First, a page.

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  • Marina & Jennifer

5 Helpful Hand Tips When Public Speaking

Although useful when holding items, eating, and giving high fives, what on Earth do you do with your hands when you are public speaking? It just happens to be one of those awkward feelings you experience when public speaking! Suddenly, it dawns on you, how do I use these big, dangling things? If you want to be an effective public speaker, use your hands with purpose! You want your hands to act as a highlighter for what you are saying. Here are 5 tips to try out during your next public speaking event:

1. Take your hands out of your pocket! Keep your hands visible and moving. It shows you are comfortable and confident and allows you to paint a picture with your hands so that your message is enhanced. For example, if you are trying to accentuate a certain number, gesture that number with your hands. This will also help decrease tension in the body and therefore increase the perception of ease with your presentation.

2. Keep your palms up. This alludes trust from the audience showing that you have nothing to hide. Our instinct tells us our safety could be in jeopardy when our palms are not shown. Remember making your audience feel comfortable will only make you their ally and they will better retain the information you present.

Let go of the need to want to hold something. Literally, let it go! Objects that you hold in your hands can be visually distracting. We tend to fidget with objects we are holding without being aware we are doing this. When this occurs, it takes the audience’s attention away from you. Think about a time you watched a speaker who was holding a pen while they were talking and that pen became the star of the show for you. Don’t let that happen to you! You worked harder than that pen! Also, when you are anxious, you might tighten your hold on the object, showing nervousness, and who knows, maybe even break that object. Awkward!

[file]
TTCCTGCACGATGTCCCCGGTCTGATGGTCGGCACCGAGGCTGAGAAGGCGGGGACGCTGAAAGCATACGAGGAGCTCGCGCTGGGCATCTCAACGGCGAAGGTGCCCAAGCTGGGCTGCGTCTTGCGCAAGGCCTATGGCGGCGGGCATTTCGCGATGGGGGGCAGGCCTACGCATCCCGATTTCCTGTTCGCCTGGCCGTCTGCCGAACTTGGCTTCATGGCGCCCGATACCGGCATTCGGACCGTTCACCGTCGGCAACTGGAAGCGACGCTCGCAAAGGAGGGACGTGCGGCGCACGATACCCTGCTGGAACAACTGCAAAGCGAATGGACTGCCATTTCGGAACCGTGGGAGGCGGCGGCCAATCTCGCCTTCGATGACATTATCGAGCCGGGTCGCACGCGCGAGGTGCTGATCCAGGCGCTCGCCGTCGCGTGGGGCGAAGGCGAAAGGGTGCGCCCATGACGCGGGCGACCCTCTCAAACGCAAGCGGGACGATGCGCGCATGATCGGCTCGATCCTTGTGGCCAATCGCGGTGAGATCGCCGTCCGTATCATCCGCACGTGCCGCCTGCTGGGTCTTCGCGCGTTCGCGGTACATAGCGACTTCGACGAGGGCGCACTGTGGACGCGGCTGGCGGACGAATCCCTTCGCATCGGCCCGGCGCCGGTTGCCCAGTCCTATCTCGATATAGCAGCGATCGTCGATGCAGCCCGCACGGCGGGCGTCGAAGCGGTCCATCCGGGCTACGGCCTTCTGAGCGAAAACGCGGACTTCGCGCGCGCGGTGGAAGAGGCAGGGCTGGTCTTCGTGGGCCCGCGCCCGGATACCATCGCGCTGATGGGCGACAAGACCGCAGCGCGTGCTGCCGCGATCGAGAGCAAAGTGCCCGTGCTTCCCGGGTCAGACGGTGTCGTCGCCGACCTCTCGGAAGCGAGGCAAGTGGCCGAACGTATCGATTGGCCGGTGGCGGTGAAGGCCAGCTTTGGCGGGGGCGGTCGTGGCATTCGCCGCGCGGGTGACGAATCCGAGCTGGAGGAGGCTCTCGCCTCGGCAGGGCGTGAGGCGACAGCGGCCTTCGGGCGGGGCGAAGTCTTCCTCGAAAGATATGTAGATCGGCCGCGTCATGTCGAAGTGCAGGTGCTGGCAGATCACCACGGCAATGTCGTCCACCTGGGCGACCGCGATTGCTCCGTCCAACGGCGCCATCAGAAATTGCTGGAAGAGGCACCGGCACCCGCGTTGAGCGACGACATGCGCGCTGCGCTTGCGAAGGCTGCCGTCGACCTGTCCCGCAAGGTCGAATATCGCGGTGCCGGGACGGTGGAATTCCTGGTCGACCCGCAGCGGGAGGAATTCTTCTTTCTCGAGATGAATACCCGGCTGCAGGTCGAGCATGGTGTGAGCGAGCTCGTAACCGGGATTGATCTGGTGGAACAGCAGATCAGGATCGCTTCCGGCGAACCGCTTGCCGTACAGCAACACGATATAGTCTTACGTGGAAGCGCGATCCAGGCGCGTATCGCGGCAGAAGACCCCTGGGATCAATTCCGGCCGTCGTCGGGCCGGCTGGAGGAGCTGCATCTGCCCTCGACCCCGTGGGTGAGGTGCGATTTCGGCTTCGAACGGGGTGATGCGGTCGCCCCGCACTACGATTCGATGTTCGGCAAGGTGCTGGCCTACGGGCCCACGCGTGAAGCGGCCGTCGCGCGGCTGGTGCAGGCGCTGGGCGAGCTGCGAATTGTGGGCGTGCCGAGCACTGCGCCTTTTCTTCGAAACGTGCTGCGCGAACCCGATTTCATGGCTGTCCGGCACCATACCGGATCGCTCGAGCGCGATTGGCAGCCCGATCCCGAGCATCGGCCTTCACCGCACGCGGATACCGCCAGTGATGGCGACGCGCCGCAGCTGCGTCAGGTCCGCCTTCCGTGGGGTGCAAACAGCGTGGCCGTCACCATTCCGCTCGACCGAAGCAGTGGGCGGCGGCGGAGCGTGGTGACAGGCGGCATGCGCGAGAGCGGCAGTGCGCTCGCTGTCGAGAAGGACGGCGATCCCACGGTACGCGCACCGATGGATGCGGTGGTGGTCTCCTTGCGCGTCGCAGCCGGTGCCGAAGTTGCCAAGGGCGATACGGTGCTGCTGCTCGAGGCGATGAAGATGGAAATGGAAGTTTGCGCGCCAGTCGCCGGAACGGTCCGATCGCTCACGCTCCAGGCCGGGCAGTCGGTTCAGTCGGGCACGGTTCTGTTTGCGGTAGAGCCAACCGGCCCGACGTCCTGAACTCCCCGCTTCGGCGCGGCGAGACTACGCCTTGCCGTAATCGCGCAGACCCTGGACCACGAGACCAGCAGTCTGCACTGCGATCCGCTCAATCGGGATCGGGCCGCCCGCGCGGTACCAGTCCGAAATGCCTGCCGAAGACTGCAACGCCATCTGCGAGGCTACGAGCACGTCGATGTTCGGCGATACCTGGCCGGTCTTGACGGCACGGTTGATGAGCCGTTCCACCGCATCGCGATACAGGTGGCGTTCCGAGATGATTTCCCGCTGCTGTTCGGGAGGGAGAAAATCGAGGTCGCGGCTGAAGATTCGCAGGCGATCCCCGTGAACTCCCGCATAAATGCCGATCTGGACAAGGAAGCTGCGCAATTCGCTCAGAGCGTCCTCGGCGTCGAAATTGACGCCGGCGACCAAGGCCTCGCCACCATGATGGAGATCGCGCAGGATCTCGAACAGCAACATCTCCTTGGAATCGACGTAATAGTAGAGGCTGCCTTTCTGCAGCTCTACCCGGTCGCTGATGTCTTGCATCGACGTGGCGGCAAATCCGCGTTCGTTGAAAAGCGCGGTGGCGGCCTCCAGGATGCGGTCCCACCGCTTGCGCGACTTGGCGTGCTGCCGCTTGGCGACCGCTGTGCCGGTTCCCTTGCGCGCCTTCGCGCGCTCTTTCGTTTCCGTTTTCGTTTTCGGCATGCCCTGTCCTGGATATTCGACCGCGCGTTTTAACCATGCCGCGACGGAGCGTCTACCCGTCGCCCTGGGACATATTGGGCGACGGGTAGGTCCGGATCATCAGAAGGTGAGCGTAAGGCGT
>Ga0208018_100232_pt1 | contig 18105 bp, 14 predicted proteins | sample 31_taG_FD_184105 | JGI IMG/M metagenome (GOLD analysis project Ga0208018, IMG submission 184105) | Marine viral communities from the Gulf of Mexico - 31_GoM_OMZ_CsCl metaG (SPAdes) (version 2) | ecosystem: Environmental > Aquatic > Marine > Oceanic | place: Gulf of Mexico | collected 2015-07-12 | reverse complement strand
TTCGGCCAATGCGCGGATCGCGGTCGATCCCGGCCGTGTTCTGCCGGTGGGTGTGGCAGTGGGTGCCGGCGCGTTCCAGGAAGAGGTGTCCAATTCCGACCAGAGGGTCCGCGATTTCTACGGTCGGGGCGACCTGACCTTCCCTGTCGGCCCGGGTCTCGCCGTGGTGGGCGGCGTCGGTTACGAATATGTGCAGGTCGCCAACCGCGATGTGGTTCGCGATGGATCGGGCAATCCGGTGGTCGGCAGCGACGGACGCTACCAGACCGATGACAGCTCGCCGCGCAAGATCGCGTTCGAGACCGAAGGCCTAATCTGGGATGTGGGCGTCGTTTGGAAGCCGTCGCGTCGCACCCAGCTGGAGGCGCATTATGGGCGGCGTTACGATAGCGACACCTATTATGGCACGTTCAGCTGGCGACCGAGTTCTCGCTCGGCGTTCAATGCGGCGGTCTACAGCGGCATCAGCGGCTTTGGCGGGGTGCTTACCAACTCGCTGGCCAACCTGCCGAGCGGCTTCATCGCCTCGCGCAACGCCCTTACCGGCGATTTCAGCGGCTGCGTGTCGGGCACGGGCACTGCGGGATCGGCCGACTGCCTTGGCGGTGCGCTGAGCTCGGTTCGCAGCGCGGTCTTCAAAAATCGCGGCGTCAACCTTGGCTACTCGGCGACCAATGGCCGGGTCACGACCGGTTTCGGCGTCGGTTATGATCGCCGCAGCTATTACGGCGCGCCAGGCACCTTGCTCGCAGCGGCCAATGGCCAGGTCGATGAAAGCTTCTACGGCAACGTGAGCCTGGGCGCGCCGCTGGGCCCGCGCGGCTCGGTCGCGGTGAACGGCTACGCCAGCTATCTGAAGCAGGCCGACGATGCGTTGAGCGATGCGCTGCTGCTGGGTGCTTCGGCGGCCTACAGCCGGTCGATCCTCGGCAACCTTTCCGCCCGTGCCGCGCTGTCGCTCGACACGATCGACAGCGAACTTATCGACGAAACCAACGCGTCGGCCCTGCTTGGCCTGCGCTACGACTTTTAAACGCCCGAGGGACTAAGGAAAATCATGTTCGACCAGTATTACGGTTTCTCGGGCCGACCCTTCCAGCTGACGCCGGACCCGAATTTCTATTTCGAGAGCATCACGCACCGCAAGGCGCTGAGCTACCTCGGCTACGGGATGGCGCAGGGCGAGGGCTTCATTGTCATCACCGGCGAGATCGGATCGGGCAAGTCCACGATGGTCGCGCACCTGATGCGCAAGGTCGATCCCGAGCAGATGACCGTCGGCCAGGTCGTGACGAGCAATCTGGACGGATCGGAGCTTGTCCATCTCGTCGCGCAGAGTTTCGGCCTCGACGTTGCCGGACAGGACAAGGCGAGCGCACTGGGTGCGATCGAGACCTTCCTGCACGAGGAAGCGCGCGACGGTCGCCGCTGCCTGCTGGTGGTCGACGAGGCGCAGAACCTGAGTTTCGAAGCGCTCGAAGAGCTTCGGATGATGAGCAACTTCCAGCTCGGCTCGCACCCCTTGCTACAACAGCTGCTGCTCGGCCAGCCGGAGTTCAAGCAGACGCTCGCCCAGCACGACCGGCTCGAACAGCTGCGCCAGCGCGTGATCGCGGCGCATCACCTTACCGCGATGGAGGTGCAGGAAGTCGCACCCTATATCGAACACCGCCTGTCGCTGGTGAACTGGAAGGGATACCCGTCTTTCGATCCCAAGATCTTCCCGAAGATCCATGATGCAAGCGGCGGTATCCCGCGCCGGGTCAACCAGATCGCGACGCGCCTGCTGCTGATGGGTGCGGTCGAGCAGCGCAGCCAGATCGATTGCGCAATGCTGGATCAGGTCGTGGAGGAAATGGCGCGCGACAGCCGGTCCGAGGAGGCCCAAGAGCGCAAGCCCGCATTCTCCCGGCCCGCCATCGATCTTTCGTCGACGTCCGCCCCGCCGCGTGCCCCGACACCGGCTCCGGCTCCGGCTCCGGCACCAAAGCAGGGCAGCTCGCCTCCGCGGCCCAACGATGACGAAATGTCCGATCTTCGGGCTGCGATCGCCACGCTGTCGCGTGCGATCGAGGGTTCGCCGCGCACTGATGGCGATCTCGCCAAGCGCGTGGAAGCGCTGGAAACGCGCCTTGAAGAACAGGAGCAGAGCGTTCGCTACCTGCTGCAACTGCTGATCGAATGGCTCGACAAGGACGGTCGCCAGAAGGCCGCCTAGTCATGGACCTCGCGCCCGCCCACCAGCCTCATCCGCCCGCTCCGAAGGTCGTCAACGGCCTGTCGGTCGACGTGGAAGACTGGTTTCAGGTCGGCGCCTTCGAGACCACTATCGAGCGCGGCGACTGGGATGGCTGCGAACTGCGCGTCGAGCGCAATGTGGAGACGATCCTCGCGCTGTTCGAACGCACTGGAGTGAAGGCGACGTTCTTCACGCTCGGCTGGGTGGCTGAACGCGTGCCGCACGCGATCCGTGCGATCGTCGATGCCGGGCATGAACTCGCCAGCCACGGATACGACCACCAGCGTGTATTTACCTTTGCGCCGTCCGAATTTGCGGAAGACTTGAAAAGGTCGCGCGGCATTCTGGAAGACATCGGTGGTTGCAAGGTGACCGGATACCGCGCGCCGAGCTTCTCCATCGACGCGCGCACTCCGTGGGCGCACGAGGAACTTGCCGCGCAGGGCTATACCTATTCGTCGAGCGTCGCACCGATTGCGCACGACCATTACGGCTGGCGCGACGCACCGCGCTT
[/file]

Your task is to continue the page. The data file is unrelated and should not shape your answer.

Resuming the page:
3. Use your hands like a fancy highlighter. We want them to emphasize the description in your speech when telling key points. For example, use a gesture when you are using words such as big, small, top, bottom, far, near, right, and left. People do not have the neurological capacity to remember every piece of information, so use your hands to highlight important parts! It will make what you have to say more memorable.

4. Don’t point the finger! Refrain from pointing at specific audience members. This can be perceived as threatening or aggressive and maybe offensive as well. Remember, most audience members do not like to be put on the spot! They did not sign up to be speaking at the event you are at. The spotlight needs to be shining on you.

5. Don’t overdo it! Use your hands when it feels natural and appropriate. Start with a few movements and work your way up with practice and comfort. You do not want to look like a bird flapping away. It is overkill and your listeners will notice.


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